Here’s what you need to know to get around ACL this weekend

The 2019 Austin City Limits music festival takes place Oct. 4-6 and Oct. 11-13.

The 2019 Austin City Limits music festival takes place Oct. 4-6 and Oct. 11-13.

The first weekend of the Austin City Limits music festival will begin at 12:30 p.m. on Oct. 4 when British rockers The Amazons, locals Asleep at the Wheel and the choir from Barton Hills Elementary School all take the stage to kick off the weekend.

If you’re traveling to the festival this weekend, here are the best ways to get into and out of Zilker Metropolitan Park. There is no parking available within the park during the festival. The following information comes from Capital Metro, ACL Fest and the Austin Transportation Department.

Festival shuttle
The free shuttle service will operate between Republic Square, at the corner of Fourth and Guadalupe streets, and the west entrance to the festival on Barton Springs Road. The first shuttle leaves from downtown Austin to the park at noon Friday and 11 a.m. on Saturday and Sunday on both weekends. The last shuttle from the park to Republic Square leaves at 11 p.m. on all three nights.

Capital Metro
The public transit agency’s MetroRail service is not running on weekends, so bus lines are the best option to access the festival. To get directly to Zilker Park, ride the 803 MetroRapid line from any station between the Domain to the north and the Westgate Transit Center to the south. The park entrance is roughly a half mile walk from the Barton Springs station.

Cap Metro also has a number of bus routes that travel downtown for access to the free shuttle at Republic Square. The MetroRapid 801 route goes directly to the square, MetroRapid routes 980 and 985 run downtown from North Austin, and several other bus lines drop riders off within a short walk of the shuttle site. Download the Cap Metro app for step-by-step directions.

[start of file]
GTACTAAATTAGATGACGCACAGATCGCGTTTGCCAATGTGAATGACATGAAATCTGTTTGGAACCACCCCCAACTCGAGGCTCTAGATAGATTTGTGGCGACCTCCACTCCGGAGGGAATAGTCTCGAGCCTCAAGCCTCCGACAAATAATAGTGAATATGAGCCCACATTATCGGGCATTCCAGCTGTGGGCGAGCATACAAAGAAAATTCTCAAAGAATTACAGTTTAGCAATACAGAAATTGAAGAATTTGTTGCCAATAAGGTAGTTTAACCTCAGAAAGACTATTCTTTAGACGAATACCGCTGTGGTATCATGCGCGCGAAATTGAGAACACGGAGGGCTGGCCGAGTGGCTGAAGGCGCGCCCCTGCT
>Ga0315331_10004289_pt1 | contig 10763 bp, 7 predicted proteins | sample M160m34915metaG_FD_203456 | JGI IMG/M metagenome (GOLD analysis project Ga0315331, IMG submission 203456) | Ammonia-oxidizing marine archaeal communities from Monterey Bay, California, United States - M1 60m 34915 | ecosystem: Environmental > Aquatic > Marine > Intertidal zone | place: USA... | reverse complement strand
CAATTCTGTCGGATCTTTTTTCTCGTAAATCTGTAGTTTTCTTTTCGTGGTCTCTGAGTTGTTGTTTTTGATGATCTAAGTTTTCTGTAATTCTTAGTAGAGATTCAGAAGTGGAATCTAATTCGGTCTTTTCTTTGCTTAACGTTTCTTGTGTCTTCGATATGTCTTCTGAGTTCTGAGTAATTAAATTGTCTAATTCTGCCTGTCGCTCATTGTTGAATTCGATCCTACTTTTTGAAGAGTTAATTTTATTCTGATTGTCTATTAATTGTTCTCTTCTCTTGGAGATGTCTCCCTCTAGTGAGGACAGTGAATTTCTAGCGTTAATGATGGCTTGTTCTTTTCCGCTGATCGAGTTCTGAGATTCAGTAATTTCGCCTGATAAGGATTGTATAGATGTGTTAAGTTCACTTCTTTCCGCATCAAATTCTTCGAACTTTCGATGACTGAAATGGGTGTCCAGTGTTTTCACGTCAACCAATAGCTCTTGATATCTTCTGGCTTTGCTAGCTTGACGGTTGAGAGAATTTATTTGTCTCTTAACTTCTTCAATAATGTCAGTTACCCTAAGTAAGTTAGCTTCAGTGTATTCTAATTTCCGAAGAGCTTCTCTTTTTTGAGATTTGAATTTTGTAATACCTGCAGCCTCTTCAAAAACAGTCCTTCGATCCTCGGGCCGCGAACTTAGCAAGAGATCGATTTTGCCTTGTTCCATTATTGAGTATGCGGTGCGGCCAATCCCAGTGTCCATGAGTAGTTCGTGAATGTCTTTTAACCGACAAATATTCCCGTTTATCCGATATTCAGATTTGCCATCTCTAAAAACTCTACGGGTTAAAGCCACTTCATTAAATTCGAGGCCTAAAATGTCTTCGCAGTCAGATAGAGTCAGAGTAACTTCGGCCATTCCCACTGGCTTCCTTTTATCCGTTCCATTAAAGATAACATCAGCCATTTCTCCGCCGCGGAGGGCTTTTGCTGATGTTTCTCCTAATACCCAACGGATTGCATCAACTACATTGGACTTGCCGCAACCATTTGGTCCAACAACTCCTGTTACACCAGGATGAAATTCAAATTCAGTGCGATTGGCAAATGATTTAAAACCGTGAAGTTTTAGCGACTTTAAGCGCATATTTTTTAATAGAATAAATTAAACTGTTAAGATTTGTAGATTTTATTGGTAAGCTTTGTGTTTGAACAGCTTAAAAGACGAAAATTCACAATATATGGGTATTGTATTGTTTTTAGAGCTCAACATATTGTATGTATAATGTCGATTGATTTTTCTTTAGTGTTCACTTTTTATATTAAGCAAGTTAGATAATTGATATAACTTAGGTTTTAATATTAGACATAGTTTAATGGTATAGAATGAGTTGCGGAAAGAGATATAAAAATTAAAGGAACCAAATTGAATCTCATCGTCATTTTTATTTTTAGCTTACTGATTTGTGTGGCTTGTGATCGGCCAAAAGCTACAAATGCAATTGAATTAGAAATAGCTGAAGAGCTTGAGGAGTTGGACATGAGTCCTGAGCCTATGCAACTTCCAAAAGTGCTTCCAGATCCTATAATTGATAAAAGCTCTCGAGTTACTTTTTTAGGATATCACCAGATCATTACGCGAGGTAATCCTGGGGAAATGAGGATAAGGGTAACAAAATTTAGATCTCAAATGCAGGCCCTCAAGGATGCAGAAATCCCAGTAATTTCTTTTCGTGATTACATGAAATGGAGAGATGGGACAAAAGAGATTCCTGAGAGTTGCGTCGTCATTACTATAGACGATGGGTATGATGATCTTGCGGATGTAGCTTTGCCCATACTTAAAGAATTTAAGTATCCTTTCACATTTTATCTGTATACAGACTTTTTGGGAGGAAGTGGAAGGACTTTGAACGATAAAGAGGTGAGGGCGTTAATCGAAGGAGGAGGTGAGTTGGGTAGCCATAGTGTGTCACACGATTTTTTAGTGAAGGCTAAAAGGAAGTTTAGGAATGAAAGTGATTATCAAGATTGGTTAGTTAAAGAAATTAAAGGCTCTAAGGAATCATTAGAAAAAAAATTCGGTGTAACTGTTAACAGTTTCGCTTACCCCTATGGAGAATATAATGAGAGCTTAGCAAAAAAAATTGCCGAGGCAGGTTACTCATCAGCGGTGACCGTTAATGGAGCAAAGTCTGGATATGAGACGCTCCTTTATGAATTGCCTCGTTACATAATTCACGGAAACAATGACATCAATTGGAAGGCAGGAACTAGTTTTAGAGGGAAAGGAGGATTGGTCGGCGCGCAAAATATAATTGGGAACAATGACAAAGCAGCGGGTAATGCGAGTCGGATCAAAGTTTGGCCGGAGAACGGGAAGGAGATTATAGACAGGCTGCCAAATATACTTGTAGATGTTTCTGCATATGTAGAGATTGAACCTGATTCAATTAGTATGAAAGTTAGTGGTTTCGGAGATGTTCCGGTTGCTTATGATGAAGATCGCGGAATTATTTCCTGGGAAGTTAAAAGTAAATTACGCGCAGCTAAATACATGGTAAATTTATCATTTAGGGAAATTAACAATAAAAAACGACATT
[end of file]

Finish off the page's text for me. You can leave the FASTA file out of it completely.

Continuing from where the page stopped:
Bicycles and dockless scooters
Parking will be available for bicycles—of the electric or personal variety—and scooters at the festival site. Designated electrical bike and scooter drop-off parking will be at the corner of Toomey Road and Sterzing Street. There will also be secondary drop-off areas that are limited, according to the Austin Transportation Department, on Azie Morton Road and in Veterans Park.

This year, scooters will not be available at the drop-off locations at the end of the night, according to ATD. When riders come to the park and drop off the scooters, they will be picked up and dispersed. ATD says this is to prevent congestion and improve safety.

For those taking a personal bicycle, there is also parking along Toomey Road, limited secondary parking along Azie Morton Drive and an area that is exclusive to personal bicycles—no dockless bikes or scooters—along Stratford Drive.

B-Cycle—the city’s bike-sharing program—will have parking at the Barton Springs Road and Sterzing Street parking area. It will also have dedicated space for the bikes, guaranteeing a space to dock.

Ride sharing
Ride share users who type in “Zilker Park” or “Austin City Limits Music Festival” to their destination in the app will have their destination automatically updated the nearest dropoff point around the festival. Lyft is offering $1 off fares for riders heading to the festival by applying code ACLFEST19 in the app. Pick-up and drop-off points are located at Wallingwood, Stephen F. Austin and Lee Barton drives.

Users should not request a ride from within the festival after the event, according to ACL. Instead, they recommend walking outside of the park and crossing the Colorado River, South Lamar Boulevard or the I-35 frontage road.

By Jack Flagler

Jack is the editor for Community Impact's Central Austin edition. He graduated in 2011 from Boston University and worked as a reporter and editor at newspapers in Maine, Massachusetts and North Carolina before moving to Austin in January of 2018.